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Discussion Starter #1
Ive searched the forums and there are a ton of posts on adjusting valve lash (preload), and everyone seems to have their own method. In my case I have a BBC, 496, hydraulic roller rockers. Pretty sure I need around .060 preload.

Ive read everything from doing them individually turning the crank by hand each time, to setting to #1 tdc and doing half, then #6 to tdc and doing the other half. Just want to be sure I do it right so if anyone has suggestions on how to do it correctly (not necessarily quickest way, I want to do it right!) then Im all ears. And by the same token, if anyone is in the Waterbury CT area that can give pointers, beer and food is on me!!!!
Thanks all!
 

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Don't worry about the .060 preload. That's got to do with the number of threads you have on the stud vs the size of the nut and how much the lifter gets pushed. A waste of time IMO.

I set mine the way the GM service manual does.

Hydraulic flat tappet and roller - 3/4 down from 0 lash.

TDC#1 set
EX - 1-3-4-8
IN - 1-2-5-7

Rotate to TDC #6
EX - 2-5-6-7
IN - 3-4-6-8

To get to 0 lash for each valve, loosen the rocker nut and move the push rod up and down until all the slack is gone, then turn the push rod until you feel a little drag, this is now your 0 lash. Turn the nut down to your desired amount. Some guys like 1/4 to 1/2 turn. I go 3/4. What I do because of some obstructions in the way of my racket, I put a dot at the 12:00 position on the nut then make my turn down. Simple, 1/2 turn the dot would be at 6:00 position. When you rotate the engine to TDC on #6, wait for 10 min for the lifters to bleed down before setting the next 8 valves.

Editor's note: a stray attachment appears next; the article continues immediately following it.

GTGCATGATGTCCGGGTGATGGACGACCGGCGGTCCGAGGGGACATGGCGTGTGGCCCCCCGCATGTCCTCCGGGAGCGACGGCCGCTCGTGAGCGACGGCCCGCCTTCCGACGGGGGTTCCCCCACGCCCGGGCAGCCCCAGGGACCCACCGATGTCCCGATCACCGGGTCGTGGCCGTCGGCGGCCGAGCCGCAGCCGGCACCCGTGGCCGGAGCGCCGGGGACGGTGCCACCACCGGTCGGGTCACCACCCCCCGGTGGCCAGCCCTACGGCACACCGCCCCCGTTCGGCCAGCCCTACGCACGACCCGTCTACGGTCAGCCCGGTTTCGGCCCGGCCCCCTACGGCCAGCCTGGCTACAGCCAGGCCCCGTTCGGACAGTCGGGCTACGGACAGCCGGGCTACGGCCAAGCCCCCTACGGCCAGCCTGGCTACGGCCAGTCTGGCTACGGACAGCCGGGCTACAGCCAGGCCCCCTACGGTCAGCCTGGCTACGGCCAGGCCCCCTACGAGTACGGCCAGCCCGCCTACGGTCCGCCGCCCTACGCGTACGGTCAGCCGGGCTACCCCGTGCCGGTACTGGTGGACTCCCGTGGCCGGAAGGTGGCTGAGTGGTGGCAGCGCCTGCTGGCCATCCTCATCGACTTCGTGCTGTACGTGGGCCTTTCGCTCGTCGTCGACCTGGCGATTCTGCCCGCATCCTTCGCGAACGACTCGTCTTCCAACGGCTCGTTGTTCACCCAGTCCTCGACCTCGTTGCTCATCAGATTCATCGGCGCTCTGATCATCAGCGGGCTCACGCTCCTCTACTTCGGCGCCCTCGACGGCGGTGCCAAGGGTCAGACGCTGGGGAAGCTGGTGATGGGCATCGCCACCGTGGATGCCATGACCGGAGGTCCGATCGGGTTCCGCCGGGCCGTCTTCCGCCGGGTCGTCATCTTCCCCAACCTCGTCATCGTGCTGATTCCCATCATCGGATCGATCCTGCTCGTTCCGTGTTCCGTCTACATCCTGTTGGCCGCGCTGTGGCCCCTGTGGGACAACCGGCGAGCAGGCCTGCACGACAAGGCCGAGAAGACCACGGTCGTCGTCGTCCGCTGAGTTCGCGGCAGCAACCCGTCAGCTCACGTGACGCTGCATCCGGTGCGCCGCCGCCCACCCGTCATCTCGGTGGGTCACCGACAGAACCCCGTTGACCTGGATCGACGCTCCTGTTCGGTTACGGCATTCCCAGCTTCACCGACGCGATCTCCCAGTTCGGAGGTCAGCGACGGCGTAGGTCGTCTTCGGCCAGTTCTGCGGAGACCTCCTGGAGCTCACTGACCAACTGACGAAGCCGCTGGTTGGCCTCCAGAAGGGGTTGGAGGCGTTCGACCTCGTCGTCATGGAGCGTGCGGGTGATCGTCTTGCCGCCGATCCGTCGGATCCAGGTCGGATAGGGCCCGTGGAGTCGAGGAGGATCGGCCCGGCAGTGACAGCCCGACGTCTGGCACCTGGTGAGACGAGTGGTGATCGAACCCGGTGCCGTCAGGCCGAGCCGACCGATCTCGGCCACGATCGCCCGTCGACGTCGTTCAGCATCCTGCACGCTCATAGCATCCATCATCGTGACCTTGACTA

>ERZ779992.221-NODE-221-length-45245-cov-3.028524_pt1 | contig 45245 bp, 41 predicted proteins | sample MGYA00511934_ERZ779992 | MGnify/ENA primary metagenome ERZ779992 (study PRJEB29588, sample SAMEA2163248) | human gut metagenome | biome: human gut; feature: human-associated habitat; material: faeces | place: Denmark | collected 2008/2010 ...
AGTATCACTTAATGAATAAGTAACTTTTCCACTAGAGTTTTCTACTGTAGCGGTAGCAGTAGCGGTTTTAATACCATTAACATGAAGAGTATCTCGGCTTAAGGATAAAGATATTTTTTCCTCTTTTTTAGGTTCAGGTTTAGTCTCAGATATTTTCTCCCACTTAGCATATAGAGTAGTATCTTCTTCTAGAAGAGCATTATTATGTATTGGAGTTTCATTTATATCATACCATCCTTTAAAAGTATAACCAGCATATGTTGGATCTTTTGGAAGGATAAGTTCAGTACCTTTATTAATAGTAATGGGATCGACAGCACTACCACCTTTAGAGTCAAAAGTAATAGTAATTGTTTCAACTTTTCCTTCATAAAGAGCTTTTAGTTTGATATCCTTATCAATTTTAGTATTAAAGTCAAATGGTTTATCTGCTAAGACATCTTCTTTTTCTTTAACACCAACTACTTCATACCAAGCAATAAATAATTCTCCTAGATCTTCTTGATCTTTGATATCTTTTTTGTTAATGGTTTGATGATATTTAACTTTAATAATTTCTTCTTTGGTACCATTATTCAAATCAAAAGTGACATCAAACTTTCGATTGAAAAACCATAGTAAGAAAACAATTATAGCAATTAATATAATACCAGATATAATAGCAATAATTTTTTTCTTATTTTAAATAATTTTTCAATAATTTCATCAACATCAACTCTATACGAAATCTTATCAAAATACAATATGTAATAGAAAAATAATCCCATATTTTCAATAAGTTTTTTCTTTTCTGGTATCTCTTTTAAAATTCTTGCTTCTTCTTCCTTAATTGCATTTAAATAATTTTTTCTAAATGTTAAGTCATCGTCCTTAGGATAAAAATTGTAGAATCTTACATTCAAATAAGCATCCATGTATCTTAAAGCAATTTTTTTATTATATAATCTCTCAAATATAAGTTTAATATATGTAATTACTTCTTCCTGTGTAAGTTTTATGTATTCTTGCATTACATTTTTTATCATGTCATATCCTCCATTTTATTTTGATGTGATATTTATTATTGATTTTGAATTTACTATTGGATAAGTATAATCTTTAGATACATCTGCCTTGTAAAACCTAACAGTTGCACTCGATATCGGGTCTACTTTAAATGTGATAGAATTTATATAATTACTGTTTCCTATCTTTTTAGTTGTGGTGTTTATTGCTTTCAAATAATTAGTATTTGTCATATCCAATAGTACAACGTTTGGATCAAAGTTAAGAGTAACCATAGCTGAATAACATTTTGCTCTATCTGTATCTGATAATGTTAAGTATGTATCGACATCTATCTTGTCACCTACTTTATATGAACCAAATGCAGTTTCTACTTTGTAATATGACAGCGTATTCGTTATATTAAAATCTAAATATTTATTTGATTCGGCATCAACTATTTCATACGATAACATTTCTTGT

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Discussion Starter #3
Thank you Mark for the info. This is pretty much what I was thinking of doing. Just for clarification, I will do it cold, right? with the lifters not pumped up. The car hasnt been run in about 2 weeks so its a good time to do it I would suspect.
I could never find whether to do it hot or cold, lifters pumped or bled etc... in fact I found a place that says to do it with the engine running and still giving it 1/2-3/4 turn!
 

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Yes, cold, cause if you do it after going for a drive the lifters will be pumped up and you don't want to set them when they are pumped. BTW I meant ratchet above not racket.
You can do it running after you go for a drive, but I can't cause I have lock nuts. If you have the factory nuts then go for a drive then come back and set them running. Make sure you have an old valve cover with holes cut with a hole saw to stick your socket through otherwise you will have a messy oily engine and exhaust. When you set them running, back off the nut slowly until it starts to chatter, then turn down in 1/4 turns only then wait 15 sec before making your next 1/4 turn if your using a 1/2-3/4 turn(s) final resting point.

Setting them while the engine is running is more exact when you have stock rocker arm nuts.
 

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Discussion Starter #5